There are many different structures in our eyes that work in conjunction to allow us to see. These structures are strikingly similar between different species, from zebrafish to humans. The growth of ocular tissues must be tightly controlled in order to maintain the correct eye size and shape that allow us to see. This tight regulation has intrigued developmental biologists for decades.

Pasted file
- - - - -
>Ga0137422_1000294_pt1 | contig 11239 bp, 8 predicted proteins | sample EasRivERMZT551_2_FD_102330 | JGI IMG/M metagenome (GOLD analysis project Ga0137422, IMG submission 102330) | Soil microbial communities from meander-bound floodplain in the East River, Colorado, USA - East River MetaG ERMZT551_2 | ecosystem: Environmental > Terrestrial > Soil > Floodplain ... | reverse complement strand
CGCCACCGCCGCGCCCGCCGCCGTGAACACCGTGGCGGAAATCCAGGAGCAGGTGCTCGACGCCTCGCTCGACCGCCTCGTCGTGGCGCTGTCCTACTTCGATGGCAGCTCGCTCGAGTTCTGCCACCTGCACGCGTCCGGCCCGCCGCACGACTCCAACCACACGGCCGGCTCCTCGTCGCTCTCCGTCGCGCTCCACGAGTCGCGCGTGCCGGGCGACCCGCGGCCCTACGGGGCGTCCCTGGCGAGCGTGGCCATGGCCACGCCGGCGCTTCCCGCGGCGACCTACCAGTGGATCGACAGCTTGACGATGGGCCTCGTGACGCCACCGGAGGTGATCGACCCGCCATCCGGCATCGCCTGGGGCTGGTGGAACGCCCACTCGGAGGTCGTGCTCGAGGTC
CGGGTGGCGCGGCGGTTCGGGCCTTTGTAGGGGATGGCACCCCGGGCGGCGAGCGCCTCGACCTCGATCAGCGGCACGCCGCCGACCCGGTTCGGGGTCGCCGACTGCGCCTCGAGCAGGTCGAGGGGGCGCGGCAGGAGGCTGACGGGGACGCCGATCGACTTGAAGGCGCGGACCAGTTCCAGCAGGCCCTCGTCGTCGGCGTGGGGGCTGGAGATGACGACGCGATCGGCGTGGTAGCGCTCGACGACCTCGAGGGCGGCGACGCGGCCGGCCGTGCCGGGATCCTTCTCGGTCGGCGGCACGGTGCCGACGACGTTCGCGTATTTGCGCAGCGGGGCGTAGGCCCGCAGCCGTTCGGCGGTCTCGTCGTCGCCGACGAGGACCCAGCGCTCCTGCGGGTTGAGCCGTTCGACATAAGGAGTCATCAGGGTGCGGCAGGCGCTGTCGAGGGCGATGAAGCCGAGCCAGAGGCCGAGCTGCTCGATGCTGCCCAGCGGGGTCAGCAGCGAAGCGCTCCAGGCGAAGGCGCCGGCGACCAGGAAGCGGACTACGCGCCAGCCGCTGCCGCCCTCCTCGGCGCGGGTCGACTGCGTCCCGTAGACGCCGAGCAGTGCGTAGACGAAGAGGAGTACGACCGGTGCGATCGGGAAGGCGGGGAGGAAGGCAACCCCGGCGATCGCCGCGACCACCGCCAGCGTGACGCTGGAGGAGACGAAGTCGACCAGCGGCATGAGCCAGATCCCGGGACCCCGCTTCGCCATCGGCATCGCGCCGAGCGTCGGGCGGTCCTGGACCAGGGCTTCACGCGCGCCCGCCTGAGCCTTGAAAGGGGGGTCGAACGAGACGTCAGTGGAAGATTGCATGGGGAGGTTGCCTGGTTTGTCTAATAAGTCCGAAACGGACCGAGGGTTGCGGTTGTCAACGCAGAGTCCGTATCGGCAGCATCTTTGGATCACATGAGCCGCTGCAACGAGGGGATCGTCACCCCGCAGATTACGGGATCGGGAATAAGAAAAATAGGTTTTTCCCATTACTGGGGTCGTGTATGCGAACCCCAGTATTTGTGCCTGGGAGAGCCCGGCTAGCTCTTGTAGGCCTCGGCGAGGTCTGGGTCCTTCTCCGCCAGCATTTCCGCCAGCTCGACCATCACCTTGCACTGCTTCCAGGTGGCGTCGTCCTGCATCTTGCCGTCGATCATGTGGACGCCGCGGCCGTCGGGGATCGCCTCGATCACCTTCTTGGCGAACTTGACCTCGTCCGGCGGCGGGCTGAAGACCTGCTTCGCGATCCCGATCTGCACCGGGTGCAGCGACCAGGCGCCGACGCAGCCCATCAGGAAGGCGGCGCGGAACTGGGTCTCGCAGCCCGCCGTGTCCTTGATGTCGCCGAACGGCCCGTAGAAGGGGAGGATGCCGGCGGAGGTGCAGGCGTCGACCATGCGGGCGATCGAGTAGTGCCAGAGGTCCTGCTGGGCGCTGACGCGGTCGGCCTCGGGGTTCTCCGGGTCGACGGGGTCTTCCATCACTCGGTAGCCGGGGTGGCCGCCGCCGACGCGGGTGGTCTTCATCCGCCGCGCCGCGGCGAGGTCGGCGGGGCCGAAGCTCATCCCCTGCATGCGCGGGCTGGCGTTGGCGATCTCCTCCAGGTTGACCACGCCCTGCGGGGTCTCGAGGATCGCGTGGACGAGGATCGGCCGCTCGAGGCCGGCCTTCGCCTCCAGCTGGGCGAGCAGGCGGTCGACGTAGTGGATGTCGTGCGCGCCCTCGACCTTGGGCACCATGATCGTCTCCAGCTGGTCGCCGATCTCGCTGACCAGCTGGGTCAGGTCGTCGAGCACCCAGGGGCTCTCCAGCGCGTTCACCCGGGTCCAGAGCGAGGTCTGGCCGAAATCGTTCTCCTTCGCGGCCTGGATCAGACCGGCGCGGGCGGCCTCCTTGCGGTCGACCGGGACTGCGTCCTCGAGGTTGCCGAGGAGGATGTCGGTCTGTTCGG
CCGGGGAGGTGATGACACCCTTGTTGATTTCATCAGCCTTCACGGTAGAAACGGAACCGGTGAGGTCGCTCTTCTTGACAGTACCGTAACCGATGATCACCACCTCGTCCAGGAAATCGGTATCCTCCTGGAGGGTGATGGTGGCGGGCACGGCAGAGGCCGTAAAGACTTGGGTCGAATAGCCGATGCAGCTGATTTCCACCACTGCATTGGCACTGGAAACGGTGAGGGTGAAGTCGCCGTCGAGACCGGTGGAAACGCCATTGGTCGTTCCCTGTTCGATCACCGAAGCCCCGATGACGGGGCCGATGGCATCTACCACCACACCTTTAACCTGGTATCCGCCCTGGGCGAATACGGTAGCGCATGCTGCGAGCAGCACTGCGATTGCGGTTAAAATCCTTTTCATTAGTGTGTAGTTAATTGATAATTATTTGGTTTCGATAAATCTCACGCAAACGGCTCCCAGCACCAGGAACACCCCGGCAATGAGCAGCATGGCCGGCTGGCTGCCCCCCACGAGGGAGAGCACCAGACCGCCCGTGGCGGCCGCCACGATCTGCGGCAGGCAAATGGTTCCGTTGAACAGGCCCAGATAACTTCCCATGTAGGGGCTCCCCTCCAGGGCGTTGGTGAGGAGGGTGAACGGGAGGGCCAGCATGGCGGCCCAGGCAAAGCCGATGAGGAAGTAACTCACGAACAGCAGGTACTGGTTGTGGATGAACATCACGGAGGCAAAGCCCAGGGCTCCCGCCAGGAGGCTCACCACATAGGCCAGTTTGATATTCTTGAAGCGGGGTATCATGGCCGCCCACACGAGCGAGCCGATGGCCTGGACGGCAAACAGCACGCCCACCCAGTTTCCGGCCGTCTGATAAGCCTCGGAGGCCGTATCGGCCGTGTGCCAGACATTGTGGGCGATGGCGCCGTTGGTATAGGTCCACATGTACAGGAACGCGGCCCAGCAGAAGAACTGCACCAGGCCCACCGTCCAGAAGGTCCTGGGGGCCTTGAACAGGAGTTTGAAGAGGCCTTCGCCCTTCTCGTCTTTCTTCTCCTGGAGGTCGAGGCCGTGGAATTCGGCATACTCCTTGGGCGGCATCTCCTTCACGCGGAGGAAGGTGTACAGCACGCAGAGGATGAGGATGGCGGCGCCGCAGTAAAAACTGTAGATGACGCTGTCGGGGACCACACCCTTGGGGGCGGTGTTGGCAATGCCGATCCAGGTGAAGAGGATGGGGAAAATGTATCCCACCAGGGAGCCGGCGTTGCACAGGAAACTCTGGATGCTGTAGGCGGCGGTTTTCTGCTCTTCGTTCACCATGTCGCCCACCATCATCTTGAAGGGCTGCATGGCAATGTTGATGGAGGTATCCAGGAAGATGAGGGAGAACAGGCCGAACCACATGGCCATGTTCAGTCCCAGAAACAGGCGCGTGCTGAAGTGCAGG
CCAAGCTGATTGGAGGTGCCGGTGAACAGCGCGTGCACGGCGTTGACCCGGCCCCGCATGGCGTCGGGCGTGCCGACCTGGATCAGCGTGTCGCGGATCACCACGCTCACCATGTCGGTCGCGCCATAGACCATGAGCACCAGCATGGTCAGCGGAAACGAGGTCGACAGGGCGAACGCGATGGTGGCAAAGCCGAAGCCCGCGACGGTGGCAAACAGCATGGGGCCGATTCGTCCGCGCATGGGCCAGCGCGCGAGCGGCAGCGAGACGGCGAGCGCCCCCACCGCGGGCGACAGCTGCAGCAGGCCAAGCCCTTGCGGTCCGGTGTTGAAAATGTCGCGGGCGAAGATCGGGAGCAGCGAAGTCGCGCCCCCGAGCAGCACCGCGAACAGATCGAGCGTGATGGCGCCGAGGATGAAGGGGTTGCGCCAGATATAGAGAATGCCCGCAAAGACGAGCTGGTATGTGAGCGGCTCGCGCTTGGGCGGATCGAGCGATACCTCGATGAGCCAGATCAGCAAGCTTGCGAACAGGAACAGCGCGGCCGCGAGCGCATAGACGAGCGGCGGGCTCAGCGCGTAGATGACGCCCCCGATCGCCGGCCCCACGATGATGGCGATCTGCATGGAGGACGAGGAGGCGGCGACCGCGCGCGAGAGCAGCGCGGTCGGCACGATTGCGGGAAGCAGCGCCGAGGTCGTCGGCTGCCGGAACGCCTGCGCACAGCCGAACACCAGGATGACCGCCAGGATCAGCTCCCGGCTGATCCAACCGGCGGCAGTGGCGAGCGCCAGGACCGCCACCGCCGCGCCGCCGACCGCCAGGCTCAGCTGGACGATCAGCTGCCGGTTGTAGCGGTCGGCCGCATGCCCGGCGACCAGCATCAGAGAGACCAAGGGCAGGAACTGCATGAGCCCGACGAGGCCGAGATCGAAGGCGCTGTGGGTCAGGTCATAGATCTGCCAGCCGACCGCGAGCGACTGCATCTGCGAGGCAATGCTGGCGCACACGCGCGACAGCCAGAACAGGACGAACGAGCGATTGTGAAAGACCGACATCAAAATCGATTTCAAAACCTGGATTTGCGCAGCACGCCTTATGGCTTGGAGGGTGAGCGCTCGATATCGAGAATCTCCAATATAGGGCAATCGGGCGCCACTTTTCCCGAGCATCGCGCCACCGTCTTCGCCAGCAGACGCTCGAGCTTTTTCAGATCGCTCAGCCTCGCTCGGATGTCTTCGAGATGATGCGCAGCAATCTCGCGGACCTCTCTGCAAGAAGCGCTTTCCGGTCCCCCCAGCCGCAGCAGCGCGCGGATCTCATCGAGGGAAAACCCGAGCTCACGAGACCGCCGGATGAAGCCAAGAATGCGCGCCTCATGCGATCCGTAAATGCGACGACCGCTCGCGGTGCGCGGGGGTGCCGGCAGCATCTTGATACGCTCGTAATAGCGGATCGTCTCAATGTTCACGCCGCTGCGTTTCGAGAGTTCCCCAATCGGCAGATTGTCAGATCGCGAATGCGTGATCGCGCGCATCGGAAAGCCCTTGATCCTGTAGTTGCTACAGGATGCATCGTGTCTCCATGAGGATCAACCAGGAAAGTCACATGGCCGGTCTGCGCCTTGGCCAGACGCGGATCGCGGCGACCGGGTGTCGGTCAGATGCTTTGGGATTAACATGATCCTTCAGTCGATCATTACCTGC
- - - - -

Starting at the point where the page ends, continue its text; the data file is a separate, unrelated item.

The lens of the eye focuses incoming light on the retina, which then converts the light into electrical signals allowing us to see. Two distinct cell types comprise the lens: epithelial cells, which cover the front, or anterior, portion of the lens, and fiber cells, which populate the back, or posterior, portion. It has been shown that epithelial cells proliferate in the anterior half of the lens and move towards the posterior half, differentiating, or transforming, into fiber cells when they reach the equator between the two halves. In order to elucidate the underlying mechanisms that drive this movement, the Developmental Neurobiology Unit at the Okinawa Institute of Science and Technology Graduate University (OIST), led by Prof. Ichiro Masai, employed time-lapse imaging techniques to observe real time lens development in zebrafish. Their results were recently published in Development.